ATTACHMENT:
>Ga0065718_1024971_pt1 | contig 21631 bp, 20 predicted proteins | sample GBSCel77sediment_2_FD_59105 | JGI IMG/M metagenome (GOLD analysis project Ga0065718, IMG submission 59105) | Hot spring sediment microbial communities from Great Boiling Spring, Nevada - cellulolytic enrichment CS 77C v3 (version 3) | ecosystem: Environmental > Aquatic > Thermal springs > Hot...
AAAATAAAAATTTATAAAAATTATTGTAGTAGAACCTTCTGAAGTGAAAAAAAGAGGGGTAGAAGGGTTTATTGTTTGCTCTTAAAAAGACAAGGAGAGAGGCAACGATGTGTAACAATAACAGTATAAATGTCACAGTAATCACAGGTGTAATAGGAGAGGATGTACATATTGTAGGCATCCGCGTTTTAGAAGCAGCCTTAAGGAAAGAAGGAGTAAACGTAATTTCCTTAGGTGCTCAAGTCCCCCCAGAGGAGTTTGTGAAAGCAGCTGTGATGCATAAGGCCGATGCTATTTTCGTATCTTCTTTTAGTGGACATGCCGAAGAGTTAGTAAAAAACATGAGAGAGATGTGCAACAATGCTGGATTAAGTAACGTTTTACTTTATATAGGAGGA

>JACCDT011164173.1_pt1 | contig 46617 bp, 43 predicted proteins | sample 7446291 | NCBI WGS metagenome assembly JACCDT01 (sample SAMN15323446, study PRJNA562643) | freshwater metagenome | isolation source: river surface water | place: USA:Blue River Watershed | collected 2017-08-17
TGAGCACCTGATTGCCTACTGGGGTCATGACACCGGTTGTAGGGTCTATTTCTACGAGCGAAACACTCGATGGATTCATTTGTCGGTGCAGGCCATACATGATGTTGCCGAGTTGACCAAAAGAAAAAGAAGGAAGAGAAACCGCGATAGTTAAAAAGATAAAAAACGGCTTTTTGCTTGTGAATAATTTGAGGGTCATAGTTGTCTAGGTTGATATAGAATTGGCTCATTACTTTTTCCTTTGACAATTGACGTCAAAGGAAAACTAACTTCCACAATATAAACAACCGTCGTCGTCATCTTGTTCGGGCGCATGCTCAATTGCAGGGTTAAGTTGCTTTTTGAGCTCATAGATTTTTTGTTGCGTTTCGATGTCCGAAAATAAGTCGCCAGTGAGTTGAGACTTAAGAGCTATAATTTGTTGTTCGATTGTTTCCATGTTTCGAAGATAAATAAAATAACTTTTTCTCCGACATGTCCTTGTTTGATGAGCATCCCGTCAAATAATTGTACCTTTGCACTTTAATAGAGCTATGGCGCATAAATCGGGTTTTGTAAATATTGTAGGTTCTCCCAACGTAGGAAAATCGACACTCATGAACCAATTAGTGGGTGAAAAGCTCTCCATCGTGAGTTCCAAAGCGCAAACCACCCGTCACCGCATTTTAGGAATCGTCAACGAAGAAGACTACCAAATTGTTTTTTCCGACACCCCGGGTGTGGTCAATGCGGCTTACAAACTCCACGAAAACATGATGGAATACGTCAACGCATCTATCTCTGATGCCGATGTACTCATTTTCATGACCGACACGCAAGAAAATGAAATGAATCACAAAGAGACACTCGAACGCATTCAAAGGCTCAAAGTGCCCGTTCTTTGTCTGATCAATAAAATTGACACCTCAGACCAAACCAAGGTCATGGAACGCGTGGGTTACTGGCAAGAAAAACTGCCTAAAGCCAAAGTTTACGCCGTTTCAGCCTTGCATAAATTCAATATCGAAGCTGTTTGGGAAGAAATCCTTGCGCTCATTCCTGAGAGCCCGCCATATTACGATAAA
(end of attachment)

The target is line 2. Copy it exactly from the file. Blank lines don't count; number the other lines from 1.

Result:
AAAATAAAAATTTATAAAAATTATTGTAGTAGAACCTTCTGAAGTGAAAAAAAGAGGGGTAGAAGGGTTTATTGTTTGCTCTTAAAAAGACAAGGAGAGAGGCAACGATGTGTAACAATAACAGTATAAATGTCACAGTAATCACAGGTGTAATAGGAGAGGATGTACATATTGTAGGCATCCGCGTTTTAGAAGCAGCCTTAAGGAAAGAAGGAGTAAACGTAATTTCCTTAGGTGCTCAAGTCCCCCCAGAGGAGTTTGTGAAAGCAGCTGTGATGCATAAGGCCGATGCTATTTTCGTATCTTCTTTTAGTGGACATGCCGAAGAGTTAGTAAAAAACATGAGAGAGATGTGCAACAATGCTGGATTAAGTAACGTTTTACTTTATATAGGAGGA